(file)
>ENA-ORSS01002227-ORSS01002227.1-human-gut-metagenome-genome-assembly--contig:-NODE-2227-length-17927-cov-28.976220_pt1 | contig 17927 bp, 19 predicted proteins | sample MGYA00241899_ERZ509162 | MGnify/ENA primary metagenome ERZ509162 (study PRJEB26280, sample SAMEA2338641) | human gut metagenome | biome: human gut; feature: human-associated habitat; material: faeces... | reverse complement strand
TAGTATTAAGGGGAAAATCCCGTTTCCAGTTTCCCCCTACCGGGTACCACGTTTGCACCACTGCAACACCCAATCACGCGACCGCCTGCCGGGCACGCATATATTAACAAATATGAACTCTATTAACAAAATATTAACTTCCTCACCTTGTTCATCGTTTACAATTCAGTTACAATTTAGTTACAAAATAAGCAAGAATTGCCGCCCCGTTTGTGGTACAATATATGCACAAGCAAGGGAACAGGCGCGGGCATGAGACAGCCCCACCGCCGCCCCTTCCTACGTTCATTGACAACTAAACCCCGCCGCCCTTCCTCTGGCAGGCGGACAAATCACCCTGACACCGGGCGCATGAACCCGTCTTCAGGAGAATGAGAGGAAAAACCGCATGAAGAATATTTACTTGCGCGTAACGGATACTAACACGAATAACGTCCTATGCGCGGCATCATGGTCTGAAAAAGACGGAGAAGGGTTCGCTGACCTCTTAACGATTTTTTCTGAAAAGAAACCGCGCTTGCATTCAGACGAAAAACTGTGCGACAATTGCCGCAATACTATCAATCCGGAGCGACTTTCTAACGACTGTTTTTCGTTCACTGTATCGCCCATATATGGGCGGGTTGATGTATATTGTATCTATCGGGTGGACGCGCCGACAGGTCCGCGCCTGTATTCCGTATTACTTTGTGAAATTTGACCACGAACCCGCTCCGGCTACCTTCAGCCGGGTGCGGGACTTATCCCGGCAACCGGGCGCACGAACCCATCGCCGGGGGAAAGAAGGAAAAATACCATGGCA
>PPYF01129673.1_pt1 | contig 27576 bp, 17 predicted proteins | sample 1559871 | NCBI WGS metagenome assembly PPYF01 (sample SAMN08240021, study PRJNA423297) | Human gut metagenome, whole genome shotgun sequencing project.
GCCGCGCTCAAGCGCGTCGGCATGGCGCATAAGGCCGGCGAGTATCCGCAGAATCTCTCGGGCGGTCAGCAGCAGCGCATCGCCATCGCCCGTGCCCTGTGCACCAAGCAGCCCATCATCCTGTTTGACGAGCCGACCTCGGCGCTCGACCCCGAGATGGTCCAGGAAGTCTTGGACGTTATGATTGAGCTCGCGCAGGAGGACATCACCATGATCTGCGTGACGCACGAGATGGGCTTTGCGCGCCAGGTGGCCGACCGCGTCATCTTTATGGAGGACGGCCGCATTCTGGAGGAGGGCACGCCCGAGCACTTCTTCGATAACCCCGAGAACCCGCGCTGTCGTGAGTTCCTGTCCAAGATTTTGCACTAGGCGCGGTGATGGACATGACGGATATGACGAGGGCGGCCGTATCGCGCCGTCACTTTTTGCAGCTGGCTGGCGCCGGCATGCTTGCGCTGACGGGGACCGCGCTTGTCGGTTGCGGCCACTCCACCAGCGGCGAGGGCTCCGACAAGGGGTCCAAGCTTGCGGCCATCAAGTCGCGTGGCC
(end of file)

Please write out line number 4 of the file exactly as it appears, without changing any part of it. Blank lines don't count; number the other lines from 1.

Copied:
GCCGCGCTCAAGCGCGTCGGCATGGCGCATAAGGCCGGCGAGTATCCGCAGAATCTCTCGGGCGGTCAGCAGCAGCGCATCGCCATCGCCCGTGCCCTGTGCACCAAGCAGCCCATCATCCTGTTTGACGAGCCGACCTCGGCGCTCGACCCCGAGATGGTCCAGGAAGTCTTGGACGTTATGATTGAGCTCGCGCAGGAGGACATCACCATGATCTGCGTGACGCACGAGATGGGCTTTGCGCGCCAGGTGGCCGACCGCGTCATCTTTATGGAGGACGGCCGCATTCTGGAGGAGGGCACGCCCGAGCACTTCTTCGATAACCCCGAGAACCCGCGCTGTCGTGAGTTCCTGTCCAAGATTTTGCACTAGGCGCGGTGATGGACATGACGGATATGACGAGGGCGGCCGTATCGCGCCGTCACTTTTTGCAGCTGGCTGGCGCCGGCATGCTTGCGCTGACGGGGACCGCGCTTGTCGGTTGCGGCCACTCCACCAGCGGCGAGGGCTCCGACAAGGGGTCCAAGCTTGCGGCCATCAAGTCGCGTGGCC